After her grandfather was assassinated, “life changed overnight,” she said, “not just for my family, but for the entire country.” HerFamily fled LiberiaAll settled in New York StateAnd Maryland. Ms. Tolbert, 28 now runs Mesean SpicesA line of spice blends that are inspired by the flavors and aromas of the African diaspora. Every ThanksgivingShe and her relatives gather to express gratitude for the good fortune and life they have.
SheGrowing up, she was familiar with images of pilgrims and pumpkin pies in her elementary school. American ThanksgivingShe never found the story appealing to her. “In America, Thanksgiving was a holiday created by white people,” Ms. Tolbert said. “In LiberiaIt was a holiday made by Black people. So it is different to me.”
Princess WrehAssociates Thanksgiving with her family’s resilience in the face of Liberia’s upheaval. In1989 They fled the country to live in a refugee settlement. Waterloo, Sierra Leone. EvenThey celebrated it. Thanksgiving as they remembered it — with a BaptistFollowing the service at the church, everyone enjoyed a large communal dinner that was shared by all.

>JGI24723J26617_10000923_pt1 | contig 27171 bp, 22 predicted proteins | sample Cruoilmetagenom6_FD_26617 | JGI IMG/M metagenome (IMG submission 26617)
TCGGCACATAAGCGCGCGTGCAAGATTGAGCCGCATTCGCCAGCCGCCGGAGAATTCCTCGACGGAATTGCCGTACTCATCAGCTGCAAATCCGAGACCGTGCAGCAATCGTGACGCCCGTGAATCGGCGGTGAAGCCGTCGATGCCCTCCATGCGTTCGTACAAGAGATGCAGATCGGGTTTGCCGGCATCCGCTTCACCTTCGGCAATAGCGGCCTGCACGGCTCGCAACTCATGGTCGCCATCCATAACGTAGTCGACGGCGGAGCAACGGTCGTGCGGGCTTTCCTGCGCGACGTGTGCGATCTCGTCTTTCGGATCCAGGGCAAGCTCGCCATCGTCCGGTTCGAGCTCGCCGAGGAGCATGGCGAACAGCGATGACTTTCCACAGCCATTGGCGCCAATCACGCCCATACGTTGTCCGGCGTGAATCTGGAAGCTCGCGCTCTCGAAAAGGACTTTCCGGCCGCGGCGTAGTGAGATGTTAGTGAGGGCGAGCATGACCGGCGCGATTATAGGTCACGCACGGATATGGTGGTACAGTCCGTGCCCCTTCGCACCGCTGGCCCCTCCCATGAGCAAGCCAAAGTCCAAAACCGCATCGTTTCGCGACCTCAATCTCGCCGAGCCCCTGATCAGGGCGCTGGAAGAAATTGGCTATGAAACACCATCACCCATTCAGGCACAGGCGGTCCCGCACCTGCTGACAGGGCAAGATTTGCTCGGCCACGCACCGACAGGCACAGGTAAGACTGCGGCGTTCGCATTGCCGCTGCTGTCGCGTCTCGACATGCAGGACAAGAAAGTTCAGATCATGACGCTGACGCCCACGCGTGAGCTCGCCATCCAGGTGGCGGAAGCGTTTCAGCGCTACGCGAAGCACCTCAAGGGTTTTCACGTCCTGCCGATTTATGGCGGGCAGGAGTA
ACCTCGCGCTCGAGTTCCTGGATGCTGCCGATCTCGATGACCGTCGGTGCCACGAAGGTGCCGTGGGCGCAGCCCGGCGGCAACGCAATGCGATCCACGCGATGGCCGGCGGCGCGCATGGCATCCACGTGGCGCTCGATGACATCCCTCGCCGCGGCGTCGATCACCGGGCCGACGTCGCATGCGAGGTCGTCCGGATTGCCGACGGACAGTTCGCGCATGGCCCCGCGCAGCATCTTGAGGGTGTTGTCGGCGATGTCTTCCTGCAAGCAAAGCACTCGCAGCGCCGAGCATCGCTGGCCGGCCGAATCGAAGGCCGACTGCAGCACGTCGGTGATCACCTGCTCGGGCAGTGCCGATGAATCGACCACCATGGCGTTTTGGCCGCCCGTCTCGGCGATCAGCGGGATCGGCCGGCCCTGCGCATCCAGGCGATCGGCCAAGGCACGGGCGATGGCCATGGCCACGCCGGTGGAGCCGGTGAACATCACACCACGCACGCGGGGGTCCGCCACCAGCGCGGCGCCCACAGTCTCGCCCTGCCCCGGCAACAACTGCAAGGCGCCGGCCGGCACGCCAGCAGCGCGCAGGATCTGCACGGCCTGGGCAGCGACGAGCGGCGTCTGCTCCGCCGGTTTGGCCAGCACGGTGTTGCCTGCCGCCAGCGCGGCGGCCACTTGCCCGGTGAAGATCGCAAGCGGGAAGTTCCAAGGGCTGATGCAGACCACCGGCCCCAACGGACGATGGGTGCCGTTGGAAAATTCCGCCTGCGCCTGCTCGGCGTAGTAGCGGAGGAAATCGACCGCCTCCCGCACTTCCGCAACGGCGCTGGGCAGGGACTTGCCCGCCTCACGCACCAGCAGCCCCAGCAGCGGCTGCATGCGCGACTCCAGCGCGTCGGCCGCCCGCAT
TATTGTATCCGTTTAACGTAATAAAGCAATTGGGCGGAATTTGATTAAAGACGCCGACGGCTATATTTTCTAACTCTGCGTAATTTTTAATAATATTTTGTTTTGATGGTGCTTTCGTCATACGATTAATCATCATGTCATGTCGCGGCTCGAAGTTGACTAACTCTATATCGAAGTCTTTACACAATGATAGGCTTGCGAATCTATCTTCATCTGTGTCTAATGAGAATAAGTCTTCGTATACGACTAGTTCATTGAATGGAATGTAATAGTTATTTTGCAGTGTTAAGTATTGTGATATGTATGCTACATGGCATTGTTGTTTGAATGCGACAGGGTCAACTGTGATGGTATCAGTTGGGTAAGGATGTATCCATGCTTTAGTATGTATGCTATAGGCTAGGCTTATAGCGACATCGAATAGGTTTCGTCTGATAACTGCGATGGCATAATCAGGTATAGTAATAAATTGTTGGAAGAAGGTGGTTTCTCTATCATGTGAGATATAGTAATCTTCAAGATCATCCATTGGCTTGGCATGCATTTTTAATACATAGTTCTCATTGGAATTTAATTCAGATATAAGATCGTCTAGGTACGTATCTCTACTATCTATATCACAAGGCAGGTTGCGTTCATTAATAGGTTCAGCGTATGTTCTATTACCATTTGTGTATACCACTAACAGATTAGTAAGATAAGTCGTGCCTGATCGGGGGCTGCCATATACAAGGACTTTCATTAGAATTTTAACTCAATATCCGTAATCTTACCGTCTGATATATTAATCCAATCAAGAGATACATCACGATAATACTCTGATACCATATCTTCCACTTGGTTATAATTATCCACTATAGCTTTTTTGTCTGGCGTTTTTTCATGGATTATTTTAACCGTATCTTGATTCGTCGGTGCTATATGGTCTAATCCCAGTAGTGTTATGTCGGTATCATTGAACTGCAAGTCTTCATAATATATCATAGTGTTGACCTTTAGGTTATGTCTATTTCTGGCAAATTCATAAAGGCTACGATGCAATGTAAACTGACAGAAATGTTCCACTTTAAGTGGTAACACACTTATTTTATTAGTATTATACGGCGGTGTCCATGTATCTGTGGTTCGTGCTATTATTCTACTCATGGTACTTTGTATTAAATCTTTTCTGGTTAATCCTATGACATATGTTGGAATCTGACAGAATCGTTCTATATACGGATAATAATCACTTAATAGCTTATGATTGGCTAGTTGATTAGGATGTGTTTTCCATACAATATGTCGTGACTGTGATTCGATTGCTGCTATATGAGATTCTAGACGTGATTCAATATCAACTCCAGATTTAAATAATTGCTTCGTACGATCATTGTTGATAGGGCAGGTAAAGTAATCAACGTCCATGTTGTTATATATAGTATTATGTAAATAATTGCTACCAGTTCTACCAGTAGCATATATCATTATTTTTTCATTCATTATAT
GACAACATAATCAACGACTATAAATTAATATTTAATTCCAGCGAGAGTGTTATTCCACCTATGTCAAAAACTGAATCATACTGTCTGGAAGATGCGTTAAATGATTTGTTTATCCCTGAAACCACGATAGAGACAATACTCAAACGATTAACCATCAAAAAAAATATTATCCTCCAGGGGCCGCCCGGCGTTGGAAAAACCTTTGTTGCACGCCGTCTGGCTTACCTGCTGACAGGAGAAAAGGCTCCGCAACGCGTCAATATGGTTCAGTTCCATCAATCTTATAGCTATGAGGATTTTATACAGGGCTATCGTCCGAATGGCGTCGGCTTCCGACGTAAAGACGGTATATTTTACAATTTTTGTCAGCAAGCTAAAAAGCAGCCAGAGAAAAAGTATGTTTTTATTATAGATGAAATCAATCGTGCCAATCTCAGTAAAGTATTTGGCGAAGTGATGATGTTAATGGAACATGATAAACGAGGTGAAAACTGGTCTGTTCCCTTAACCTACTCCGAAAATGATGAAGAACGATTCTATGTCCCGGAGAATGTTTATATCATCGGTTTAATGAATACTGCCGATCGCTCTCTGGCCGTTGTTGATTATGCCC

PeopleGet dressed up ThereA kickball game. HerMother raised chickens, and she grew sweet potatoes in a garden. This allowed her to cook. Liberian food.
WhenThe family sent Ms. WrehTo UtahAnd then to DallasAs a teenager, she went to school. She was shocked to discover that the American ThanksgivingIt was much more relaxed than the Liberian version. “Everyone was in their houses, and there was nothing going on but eating and watching TV,” she said.
HerSeven years later, her parents immigrated together and recreated her childhood. ThanksgivingMaking sweet-potato salad greens with smoked chicken, shrimp, and chicken. Liberian shortbread. TheyDance contests were held and board games were played.